Sweden joined the EU in 1995, ending long years of Cold War neutrality for the country. It has so far stayed out of the Euro, with Swedes rejecting the single currency in a referendum in 2003.
Sweden has long been held up as a beacon of progressivism across the developed world.
As Sweden never had serfdom (largely an invention to deal with the damage from Viking attacks elsewhere in Europe), Sweden developed a particularly educated and politically powerful peasantry in the middle ages. When the industrial revolution and liberalism arrived, workers and peasants quickly formed trade unions and farmers movements, which formed the basis of social democratic and agrarian parties.
To this day Sweden has one of the highest trade union densities in the world at 67.5%. Only Finland and Denmark can claim higher density. While 67.5% is considerably down from the 80.6% of 1999, it still compares impressively with scores in other developed nations such as the United States (11.1%), the United Kingdom (25.8%), Germany (18.0%) or supposedly trade union dominated France (7.8%!).
Trade unions provide major benefits to their members and act as a safety net. The Swedish economy is actually not particularly regulated, with unions often providing minimum standards of care for workers instead. For instance there is no minimum wage law. Instead floors to pay are decided on an industry by industry basis via negotiation between employers and trade unions.
The largest trade union confederation is the LO which enjoys a close informal relationship with the Social Democrats and, until recently, owned the majority stake in Aftonbladet, Sweden’s most popular newspaper.
Recent years have seen Swedish trade unions become increasingly middle class, and the LO has declined relative to the other major trade union confederation, the more middle class and nonpartisan TCO.
The Swedish Social Democrats have been the largest political party in every election in Sweden since 1917. They were unable to form stable governments at first as liberal and conservative parties worked to keep them from power governing briefly in 1920, 1921-23,1924-26, before governing longer term from 1932-36, 1936-1976 (during which period Tage Erlander set the world record for time in office for a democratically elected head of government at 23 years, 9 days) from 1982-91 and, most recently, from 1994-2006.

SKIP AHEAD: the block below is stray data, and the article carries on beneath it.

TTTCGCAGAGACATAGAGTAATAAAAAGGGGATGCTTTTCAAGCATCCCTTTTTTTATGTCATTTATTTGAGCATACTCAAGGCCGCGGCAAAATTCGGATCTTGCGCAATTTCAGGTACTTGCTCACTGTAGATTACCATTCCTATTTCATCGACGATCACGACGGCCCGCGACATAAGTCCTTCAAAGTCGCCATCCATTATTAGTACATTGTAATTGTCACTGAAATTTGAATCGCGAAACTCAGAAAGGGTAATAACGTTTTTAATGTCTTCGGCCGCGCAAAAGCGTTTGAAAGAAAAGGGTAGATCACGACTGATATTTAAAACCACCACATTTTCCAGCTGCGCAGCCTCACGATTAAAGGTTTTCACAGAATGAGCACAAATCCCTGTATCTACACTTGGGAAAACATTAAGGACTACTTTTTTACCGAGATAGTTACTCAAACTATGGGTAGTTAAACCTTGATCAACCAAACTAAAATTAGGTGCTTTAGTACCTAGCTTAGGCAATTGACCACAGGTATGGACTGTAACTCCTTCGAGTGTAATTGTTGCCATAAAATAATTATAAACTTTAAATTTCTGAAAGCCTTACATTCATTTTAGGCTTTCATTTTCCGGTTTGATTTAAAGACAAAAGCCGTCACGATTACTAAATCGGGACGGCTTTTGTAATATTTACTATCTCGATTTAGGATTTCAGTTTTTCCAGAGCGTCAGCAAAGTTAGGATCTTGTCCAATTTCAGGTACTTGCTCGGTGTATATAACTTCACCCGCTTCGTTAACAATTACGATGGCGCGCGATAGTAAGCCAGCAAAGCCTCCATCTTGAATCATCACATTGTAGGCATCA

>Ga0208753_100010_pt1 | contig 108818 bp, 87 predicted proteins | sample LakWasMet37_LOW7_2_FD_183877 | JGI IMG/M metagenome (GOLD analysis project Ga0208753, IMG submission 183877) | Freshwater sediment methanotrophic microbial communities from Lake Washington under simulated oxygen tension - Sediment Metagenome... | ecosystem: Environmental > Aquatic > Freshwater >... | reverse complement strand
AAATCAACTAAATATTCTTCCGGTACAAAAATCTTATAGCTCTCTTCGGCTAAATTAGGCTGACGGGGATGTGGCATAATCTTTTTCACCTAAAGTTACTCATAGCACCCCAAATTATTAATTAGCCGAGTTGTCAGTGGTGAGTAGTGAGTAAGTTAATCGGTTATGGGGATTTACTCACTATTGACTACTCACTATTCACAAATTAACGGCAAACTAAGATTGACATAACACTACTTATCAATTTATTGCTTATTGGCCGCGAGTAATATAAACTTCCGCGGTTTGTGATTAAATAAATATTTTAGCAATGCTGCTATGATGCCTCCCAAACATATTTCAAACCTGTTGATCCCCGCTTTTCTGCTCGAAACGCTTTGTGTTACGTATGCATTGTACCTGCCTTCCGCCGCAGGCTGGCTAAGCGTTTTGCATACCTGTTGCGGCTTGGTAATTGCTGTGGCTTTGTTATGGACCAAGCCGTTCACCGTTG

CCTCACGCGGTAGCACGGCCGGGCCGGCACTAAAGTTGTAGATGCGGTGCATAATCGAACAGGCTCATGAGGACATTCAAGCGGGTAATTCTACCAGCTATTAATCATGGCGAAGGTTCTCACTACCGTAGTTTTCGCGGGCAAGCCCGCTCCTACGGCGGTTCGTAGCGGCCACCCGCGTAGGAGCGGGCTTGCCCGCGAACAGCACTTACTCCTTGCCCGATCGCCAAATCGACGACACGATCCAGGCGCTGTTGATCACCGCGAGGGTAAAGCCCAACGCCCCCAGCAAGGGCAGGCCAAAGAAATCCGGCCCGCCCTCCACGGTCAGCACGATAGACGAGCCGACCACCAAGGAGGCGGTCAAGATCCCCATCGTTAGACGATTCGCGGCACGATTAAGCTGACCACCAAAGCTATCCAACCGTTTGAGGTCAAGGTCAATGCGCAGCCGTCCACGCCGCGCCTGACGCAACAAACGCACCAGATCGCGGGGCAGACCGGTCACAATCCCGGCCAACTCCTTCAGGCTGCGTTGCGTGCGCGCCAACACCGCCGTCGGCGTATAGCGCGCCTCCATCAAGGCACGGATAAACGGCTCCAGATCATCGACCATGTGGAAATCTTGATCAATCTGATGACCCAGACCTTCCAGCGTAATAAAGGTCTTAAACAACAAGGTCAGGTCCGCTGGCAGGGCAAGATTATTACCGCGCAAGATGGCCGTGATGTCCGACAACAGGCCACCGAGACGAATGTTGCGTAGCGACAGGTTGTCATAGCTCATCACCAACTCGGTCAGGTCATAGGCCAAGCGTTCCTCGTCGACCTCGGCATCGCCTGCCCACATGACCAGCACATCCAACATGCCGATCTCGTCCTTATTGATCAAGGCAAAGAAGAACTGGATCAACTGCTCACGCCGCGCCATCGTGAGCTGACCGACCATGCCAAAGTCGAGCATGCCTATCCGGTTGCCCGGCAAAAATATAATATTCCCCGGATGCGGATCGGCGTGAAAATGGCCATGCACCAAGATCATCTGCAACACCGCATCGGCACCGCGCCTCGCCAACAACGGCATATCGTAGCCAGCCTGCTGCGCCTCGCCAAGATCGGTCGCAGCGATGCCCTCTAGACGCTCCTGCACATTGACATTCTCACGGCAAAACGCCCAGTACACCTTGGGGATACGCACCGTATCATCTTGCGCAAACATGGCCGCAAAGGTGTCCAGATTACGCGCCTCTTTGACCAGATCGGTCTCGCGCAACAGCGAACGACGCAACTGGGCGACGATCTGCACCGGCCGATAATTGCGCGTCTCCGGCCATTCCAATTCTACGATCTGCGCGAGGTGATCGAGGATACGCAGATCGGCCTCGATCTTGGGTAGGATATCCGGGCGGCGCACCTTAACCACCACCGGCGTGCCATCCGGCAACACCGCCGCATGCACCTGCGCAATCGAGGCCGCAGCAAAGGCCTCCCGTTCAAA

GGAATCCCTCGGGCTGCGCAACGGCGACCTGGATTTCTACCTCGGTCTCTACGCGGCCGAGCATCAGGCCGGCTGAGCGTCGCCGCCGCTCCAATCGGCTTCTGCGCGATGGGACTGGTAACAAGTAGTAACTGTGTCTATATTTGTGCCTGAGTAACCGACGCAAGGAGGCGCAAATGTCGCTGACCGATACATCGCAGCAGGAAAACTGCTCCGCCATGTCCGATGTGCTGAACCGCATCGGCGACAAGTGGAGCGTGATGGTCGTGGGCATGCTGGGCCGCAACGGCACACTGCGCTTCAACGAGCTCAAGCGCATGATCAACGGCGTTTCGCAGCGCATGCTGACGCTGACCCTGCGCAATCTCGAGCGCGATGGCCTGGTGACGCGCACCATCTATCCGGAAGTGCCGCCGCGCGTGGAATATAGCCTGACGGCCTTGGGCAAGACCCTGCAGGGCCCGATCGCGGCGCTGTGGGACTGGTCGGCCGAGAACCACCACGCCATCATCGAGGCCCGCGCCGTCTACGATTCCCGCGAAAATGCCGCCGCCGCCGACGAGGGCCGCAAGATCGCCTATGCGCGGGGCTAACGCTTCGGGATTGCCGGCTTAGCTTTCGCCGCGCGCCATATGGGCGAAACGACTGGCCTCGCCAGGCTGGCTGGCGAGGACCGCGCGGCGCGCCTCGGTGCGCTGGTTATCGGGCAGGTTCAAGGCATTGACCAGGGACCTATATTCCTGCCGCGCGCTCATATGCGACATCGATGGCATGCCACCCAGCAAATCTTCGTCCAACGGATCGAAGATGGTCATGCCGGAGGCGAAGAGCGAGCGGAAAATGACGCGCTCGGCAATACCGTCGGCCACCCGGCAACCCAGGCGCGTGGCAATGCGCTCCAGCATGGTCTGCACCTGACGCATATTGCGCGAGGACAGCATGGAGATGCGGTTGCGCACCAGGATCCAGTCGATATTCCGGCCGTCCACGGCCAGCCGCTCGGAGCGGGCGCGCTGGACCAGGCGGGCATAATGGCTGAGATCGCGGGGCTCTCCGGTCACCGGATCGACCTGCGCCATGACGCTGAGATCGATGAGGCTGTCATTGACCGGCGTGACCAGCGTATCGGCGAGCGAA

The party hardly ever won an absolute majority, but still tended to form a single party government (in fact the Social Democrats have never gone into coalition). Sweden’s ‘negative’ parliamentary system in which parties do not vote their approval in a government but rather their disapproval creates a stable base for minority governments as parties can de facto support a government by arguing that they neither support nor oppose a government.
Hence, the Social Democrats could often rely on de facto support from the Communists, while working with the highly fragmented centre and centre-right on legislation.
Nonetheless recent years have seen parties coalesce into two blocs, the ‘socialist’ bloc, and the ‘bourgeois’ bloc. This reached its logically conclusion when, in 2006, the four ‘bourgeois’ parties ran on a joint manifesto as the ‘Alliance for Sweden’ (though they ran separately). The left attempted a similar bloc in 2010 called the ‘Red-Greens’, but has since broken this alliance, preferring more informal alliance.
The creation of the Alliance has weakened the Social Democrats who used to succeed partially due to the divisions of the centre-right. The Alliance has been in government since 2006, the longest ever term for a centre-right government in Sweden.
The Social Democrats have also been weakened by their attempted alliances. For instance, many of their traditional working class voters were put off by their alliance with the Greens, who they saw as anti-industry.
The Alliance has also proved problematic for the smaller members of the Alliance which has become increasingly dominated by Prime Minister Fredrik Reinfeldt’s Moderate Party. As such the smaller parties have seen their support increasingly collapse as their own individual identities are eclipsed by the Moderates.
In addition to maintaining stability within its ranks, the Alliance has sought to maintain a moderate appeal, and has largely borrowed social democratic discourse and posturings. The ‘Swedish model’ has broadly continued under the Alliance.